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Peterborough, Ontario, K9H 7E8, Canada (44.30480 -78.31995)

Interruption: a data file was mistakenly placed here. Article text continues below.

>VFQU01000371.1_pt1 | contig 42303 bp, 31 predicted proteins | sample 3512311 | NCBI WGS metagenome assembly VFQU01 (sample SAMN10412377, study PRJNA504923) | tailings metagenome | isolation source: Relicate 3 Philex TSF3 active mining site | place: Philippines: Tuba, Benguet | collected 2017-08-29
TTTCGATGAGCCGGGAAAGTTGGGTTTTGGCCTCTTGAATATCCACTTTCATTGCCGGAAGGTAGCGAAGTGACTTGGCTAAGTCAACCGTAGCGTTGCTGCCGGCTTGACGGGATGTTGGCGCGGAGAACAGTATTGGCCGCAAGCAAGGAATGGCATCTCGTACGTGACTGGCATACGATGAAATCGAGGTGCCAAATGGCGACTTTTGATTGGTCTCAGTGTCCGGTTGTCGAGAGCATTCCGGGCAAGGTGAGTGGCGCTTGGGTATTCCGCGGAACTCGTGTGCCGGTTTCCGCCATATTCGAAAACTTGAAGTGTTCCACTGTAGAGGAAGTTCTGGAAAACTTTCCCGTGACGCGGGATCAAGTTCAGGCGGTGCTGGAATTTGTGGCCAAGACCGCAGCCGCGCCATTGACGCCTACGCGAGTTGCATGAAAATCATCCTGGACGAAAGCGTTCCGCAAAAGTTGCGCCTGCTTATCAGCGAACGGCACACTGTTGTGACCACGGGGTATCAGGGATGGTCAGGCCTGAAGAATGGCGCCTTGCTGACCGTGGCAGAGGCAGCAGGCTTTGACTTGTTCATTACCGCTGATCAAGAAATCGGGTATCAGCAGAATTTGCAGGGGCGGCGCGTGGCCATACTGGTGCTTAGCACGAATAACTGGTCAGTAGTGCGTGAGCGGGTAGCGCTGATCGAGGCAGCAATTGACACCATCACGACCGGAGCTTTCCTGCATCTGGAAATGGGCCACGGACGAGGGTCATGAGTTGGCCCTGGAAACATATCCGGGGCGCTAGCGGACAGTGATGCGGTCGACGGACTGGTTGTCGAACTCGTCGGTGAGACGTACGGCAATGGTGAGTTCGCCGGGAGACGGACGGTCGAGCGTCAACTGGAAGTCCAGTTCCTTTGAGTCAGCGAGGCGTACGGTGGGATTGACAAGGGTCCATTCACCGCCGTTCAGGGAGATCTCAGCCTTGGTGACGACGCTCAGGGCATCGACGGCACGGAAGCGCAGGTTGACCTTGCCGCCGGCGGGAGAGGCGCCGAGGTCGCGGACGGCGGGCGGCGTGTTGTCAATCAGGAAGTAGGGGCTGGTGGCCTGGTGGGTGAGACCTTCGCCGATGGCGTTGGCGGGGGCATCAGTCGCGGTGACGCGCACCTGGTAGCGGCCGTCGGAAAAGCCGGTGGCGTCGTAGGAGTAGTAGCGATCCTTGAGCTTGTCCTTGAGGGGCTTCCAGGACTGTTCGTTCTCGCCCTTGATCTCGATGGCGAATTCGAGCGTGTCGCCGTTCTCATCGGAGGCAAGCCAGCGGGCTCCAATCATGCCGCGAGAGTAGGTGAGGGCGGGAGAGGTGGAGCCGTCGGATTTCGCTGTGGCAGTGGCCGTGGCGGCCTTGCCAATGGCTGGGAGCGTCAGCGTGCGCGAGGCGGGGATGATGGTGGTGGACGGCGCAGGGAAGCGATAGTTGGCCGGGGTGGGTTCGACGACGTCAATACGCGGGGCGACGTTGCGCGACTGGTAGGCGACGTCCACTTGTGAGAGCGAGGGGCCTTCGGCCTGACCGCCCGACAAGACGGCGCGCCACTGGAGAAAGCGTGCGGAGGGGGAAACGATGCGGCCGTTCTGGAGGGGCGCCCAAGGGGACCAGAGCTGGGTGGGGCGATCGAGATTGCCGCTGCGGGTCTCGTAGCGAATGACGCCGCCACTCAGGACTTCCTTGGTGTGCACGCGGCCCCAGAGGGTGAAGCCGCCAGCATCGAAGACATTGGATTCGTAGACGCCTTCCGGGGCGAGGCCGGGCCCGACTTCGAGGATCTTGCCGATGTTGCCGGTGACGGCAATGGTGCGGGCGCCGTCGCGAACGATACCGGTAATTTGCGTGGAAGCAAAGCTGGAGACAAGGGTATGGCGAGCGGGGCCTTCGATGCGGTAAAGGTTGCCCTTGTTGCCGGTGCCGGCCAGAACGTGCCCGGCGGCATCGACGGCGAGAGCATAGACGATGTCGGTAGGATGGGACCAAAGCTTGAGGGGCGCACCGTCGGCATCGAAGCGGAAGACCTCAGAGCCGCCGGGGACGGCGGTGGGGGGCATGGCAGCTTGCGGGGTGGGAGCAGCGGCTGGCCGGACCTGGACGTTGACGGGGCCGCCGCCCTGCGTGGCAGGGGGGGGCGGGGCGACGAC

Peterborough's topography is largely defined by land formations created by the receding Wisconsian glaciers 10,000–15,000 years ago. The South End and Downtown portions of the City sit on what was the bottom of the glacial Lake Peterborough—part of a glacial spillway created when glacial meltwaters from ancient Lake Algonquin (now Lake Huron) travelled south to ancient Lake Iroquois (now Lake Ontario). This area of relatively low and flat relief (approximately 191–200 m (627–656 ft) above sea level) is prone to flooding, exemplified in the major flood that occurred on July 15, 2004. The ground elevation rises to the west, north, and east where a large upland area (the Peterborough Drumlin field) defines the landscape. Much of the land in the North and West Ends of the City rises to 230–274 metres (755–899 ft) above sea level, with Tower Hill, at 286 m (938 ft) above sea level, being the highest point in the City. Armour Hill, another prominent drumlin located in East City, forms the physical obstacle that the Trent-Severn Waterway ascends by way of the Peterborough Lift Lock. The Oak Ridges Moraine is located approximately 15 kilometres south of the city.